Files get deleted unintentionally. It happens to everyone at some point. Sometimes they can be recovered from the recycle bin, but if they aren't there it's a little-known secret that they can still usually be recovered from the hard drive anyway. The reason for this is that when a file is deleted by the operating system, it only means that the file has been removed from a table of contents that the file system maintains. The data is still there, but the computer has simply stopped tracking it. It might still be there on the physical hard drive media. Over time, the system may write NEW data to that specific location on the media thereby making it
impossible to recover. But if that hasn't happened yet, special scanning software could find it.
I've been the loudest megaphone that I can possibly be to let people know about this and the free software that is available to accomplish this simple task. Currently, the most recommended tool available that I've seen is called RECUVA. This tool was reviewed positively on Lifehacker and I'd downloaded it upon reading the review.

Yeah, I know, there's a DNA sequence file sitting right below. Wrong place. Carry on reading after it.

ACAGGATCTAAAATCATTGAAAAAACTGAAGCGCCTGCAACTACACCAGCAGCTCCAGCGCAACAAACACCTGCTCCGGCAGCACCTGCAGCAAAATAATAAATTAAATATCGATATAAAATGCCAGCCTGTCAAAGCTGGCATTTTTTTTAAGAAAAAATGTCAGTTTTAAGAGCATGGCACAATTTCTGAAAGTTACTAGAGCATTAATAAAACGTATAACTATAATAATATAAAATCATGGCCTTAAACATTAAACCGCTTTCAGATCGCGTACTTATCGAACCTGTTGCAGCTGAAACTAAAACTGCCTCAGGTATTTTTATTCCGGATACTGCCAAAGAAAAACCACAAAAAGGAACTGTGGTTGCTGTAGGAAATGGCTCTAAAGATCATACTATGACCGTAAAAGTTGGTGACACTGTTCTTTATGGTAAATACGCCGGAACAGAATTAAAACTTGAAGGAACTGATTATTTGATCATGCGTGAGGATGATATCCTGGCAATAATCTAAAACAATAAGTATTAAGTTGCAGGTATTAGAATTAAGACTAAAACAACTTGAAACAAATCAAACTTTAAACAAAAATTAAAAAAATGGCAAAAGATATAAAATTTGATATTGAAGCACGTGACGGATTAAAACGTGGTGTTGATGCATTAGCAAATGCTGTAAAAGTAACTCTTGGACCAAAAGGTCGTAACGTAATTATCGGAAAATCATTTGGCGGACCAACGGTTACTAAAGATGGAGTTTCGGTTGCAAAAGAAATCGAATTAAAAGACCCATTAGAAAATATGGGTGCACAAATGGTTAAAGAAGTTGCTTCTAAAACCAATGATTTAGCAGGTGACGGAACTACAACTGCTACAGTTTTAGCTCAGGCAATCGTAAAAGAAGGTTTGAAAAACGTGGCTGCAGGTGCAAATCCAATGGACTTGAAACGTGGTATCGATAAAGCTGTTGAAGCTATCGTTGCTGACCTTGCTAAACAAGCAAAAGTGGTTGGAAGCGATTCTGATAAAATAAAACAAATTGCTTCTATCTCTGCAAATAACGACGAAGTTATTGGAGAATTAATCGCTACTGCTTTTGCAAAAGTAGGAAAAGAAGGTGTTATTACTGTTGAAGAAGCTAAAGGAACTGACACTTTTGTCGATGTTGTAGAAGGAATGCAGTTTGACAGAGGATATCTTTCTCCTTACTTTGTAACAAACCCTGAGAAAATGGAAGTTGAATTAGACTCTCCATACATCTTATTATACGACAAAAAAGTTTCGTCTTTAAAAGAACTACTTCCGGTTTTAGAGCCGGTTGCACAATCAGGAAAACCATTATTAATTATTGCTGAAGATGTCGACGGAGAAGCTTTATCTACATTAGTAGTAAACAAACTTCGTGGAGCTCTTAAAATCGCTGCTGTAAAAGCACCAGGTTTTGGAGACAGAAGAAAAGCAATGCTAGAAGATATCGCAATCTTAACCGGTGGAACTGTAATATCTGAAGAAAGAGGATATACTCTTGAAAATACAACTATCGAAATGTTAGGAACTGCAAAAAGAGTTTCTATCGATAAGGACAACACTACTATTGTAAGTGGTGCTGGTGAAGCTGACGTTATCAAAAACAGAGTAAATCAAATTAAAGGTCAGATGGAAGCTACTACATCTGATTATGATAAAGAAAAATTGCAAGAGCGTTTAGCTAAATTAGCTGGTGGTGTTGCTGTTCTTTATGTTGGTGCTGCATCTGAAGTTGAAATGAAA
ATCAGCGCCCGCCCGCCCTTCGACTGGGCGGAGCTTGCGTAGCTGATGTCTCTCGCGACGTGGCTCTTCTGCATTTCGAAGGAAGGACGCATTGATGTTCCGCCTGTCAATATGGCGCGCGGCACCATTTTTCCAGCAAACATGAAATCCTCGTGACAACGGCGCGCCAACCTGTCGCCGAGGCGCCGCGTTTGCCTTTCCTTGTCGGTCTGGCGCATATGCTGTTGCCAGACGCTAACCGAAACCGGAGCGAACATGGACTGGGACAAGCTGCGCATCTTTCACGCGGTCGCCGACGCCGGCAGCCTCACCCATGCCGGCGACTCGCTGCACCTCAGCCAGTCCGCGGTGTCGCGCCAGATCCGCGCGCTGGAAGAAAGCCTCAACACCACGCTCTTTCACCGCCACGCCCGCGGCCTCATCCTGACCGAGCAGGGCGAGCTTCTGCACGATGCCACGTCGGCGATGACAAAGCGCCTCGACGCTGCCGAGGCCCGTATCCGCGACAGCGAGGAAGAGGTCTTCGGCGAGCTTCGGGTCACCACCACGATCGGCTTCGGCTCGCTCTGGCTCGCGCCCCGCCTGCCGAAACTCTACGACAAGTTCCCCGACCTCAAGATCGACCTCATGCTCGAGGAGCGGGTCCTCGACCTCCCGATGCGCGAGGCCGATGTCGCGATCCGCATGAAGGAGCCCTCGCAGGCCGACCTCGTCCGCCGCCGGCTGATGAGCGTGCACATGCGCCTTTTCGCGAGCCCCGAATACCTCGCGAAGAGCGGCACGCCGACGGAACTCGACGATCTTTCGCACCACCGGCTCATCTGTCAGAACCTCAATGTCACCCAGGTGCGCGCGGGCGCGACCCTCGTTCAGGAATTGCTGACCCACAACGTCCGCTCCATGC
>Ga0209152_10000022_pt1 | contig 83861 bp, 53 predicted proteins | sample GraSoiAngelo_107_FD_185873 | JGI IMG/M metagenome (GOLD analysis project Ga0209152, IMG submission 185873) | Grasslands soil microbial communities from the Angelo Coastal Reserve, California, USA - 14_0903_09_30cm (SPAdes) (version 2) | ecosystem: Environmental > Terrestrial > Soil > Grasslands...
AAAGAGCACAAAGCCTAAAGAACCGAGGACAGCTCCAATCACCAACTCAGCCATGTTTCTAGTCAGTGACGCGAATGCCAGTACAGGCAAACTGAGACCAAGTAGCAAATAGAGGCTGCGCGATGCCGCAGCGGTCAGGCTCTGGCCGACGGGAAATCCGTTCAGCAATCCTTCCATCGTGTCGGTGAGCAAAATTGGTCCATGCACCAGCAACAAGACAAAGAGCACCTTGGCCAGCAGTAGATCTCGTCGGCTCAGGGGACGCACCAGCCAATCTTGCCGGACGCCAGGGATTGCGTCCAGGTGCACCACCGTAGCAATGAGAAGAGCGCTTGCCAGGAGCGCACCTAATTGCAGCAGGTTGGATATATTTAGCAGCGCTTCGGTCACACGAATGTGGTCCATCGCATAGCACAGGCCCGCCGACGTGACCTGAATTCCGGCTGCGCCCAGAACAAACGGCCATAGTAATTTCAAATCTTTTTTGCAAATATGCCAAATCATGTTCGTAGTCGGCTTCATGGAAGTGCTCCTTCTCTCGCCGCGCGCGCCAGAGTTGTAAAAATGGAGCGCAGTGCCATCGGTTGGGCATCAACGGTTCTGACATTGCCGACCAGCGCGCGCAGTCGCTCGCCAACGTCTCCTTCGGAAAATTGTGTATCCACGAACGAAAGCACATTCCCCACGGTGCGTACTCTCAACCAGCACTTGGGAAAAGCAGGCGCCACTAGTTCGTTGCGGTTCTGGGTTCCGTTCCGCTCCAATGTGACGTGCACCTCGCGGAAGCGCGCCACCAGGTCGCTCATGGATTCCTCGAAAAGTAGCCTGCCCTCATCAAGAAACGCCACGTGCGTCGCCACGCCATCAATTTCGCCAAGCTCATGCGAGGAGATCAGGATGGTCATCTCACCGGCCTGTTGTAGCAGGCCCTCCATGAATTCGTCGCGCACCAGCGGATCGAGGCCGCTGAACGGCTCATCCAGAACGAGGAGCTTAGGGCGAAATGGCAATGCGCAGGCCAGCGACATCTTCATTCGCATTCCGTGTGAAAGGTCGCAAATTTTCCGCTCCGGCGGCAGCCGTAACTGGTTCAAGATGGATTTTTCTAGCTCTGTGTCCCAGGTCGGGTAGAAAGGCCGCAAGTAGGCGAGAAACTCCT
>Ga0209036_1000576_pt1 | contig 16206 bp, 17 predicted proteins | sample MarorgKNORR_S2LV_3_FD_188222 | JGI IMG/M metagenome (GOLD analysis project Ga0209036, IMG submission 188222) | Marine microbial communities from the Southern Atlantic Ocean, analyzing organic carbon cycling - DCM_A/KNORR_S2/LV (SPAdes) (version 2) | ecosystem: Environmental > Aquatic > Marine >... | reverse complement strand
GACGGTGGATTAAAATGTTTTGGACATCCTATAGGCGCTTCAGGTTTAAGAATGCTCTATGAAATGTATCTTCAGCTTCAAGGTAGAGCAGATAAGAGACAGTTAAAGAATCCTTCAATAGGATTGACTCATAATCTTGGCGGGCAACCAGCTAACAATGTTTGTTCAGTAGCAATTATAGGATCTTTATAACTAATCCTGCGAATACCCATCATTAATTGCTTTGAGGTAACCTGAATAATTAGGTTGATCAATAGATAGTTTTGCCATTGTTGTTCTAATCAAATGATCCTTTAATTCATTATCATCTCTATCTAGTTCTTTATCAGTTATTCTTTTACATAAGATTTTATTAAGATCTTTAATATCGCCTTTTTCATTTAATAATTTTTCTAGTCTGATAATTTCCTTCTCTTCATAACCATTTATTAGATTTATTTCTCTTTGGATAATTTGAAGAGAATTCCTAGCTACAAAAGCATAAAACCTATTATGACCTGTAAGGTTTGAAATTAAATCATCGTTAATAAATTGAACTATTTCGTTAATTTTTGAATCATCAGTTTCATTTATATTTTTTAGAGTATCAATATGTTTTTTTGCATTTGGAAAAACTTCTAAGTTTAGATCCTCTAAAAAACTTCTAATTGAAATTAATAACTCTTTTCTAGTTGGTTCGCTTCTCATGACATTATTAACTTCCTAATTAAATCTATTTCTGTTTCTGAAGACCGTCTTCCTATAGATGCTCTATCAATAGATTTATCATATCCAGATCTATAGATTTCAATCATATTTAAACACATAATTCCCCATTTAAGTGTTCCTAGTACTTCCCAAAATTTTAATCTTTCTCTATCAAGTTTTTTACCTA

It wasn't until today that I needed it. And it was for a friend's SD media card. Of course Recuva's details make it clear that it will work on SD and other media cards, so I confidently stated to my friend that I could get it done.
Where this went wrong is that the way that I read SD cards on my computer is to plug them into my Dell Axim. I don't have a built-in or stand-alone SD reader. My camera plugs in directly, but just for reading SD cards this indirect method has always worked.
Except it didn't work in this instance. The recovery software has some options for scanning hard drives, ipods, media cards and other devices. But it failed to scan and locate the media card, even though Explorer could browse to the files on the device with no problem. It seems that it only recognizes drives with letters associated with them (C:, D:, E:, etc.) and since the handheld doesn't get one, then it can't be recognized.
You should still download Recuva and have it in your arsenal anyhow, but don't rely on it to recover files on your Pocket PC, PDA or an SD card inserted in it.
Update: I had a moment after thinking about these steps and I tried the same tool with my camera instead of the handheld. But the results were the same. Oh well, it was worth a shot.